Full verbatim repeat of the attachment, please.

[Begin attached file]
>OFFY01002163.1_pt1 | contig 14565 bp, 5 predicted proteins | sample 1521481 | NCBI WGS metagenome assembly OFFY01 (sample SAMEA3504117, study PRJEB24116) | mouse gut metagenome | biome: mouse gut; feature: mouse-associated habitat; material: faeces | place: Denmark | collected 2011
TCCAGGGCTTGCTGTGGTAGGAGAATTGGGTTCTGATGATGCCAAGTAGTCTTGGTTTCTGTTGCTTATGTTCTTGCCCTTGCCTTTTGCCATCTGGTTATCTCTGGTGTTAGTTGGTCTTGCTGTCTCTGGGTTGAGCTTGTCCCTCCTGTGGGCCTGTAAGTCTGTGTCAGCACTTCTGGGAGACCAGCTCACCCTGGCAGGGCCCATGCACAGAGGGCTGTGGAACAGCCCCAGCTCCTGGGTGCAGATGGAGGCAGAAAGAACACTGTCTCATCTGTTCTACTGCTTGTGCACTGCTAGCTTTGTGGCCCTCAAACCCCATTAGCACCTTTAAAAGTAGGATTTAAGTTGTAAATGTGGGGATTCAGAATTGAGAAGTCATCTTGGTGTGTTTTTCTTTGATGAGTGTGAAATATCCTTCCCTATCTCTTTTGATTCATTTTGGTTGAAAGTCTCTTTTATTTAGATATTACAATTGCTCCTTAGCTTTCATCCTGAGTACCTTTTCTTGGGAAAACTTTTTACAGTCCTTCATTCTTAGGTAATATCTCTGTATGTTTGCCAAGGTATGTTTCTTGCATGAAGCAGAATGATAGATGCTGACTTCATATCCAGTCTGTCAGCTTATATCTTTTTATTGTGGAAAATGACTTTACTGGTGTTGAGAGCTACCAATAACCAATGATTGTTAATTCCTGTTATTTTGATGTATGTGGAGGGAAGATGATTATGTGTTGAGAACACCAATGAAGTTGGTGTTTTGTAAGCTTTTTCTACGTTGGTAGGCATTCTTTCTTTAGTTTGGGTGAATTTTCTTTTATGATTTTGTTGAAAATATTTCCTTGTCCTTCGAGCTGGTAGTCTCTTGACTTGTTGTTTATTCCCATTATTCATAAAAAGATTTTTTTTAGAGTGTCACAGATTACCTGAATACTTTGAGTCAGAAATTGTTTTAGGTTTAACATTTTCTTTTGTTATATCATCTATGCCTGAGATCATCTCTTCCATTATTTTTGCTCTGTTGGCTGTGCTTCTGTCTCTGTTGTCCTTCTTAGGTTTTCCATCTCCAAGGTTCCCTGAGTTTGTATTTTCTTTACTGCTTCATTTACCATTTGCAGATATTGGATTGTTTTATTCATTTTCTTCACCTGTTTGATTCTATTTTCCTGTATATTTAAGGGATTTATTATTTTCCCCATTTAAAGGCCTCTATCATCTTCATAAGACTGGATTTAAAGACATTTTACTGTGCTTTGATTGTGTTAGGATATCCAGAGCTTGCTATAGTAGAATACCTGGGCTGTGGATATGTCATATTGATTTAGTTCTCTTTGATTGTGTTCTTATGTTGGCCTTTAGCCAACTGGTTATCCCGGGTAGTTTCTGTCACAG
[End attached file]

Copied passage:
>OFFY01002163.1_pt1 | contig 14565 bp, 5 predicted proteins | sample 1521481 | NCBI WGS metagenome assembly OFFY01 (sample SAMEA3504117, study PRJEB24116) | mouse gut metagenome | biome: mouse gut; feature: mouse-associated habitat; material: faeces | place: Denmark | collected 2011
TCCAGGGCTTGCTGTGGTAGGAGAATTGGGTTCTGATGATGCCAAGTAGTCTTGGTTTCTGTTGCTTATGTTCTTGCCCTTGCCTTTTGCCATCTGGTTATCTCTGGTGTTAGTTGGTCTTGCTGTCTCTGGGTTGAGCTTGTCCCTCCTGTGGGCCTGTAAGTCTGTGTCAGCACTTCTGGGAGACCAGCTCACCCTGGCAGGGCCCATGCACAGAGGGCTGTGGAACAGCCCCAGCTCCTGGGTGCAGATGGAGGCAGAAAGAACACTGTCTCATCTGTTCTACTGCTTGTGCACTGCTAGCTTTGTGGCCCTCAAACCCCATTAGCACCTTTAAAAGTAGGATTTAAGTTGTAAATGTGGGGATTCAGAATTGAGAAGTCATCTTGGTGTGTTTTTCTTTGATGAGTGTGAAATATCCTTCCCTATCTCTTTTGATTCATTTTGGTTGAAAGTCTCTTTTATTTAGATATTACAATTGCTCCTTAGCTTTCATCCTGAGTACCTTTTCTTGGGAAAACTTTTTACAGTCCTTCATTCTTAGGTAATATCTCTGTATGTTTGCCAAGGTATGTTTCTTGCATGAAGCAGAATGATAGATGCTGACTTCATATCCAGTCTGTCAGCTTATATCTTTTTATTGTGGAAAATGACTTTACTGGTGTTGAGAGCTACCAATAACCAATGATTGTTAATTCCTGTTATTTTGATGTATGTGGAGGGAAGATGATTATGTGTTGAGAACACCAATGAAGTTGGTGTTTTGTAAGCTTTTTCTACGTTGGTAGGCATTCTTTCTTTAGTTTGGGTGAATTTTCTTTTATGATTTTGTTGAAAATATTTCCTTGTCCTTCGAGCTGGTAGTCTCTTGACTTGTTGTTTATTCCCATTATTCATAAAAAGATTTTTTTTAGAGTGTCACAGATTACCTGAATACTTTGAGTCAGAAATTGTTTTAGGTTTAACATTTTCTTTTGTTATATCATCTATGCCTGAGATCATCTCTTCCATTATTTTTGCTCTGTTGGCTGTGCTTCTGTCTCTGTTGTCCTTCTTAGGTTTTCCATCTCCAAGGTTCCCTGAGTTTGTATTTTCTTTACTGCTTCATTTACCATTTGCAGATATTGGATTGTTTTATTCATTTTCTTCACCTGTTTGATTCTATTTTCCTGTATATTTAAGGGATTTATTATTTTCCCCATTTAAAGGCCTCTATCATCTTCATAAGACTGGATTTAAAGACATTTTACTGTGCTTTGATTGTGTTAGGATATCCAGAGCTTGCTATAGTAGAATACCTGGGCTGTGGATATGTCATATTGATTTAGTTCTCTTTGATTGTGTTCTTATGTTGGCCTTTAGCCAACTGGTTATCCCGGGTAGTTTCTGTCACAG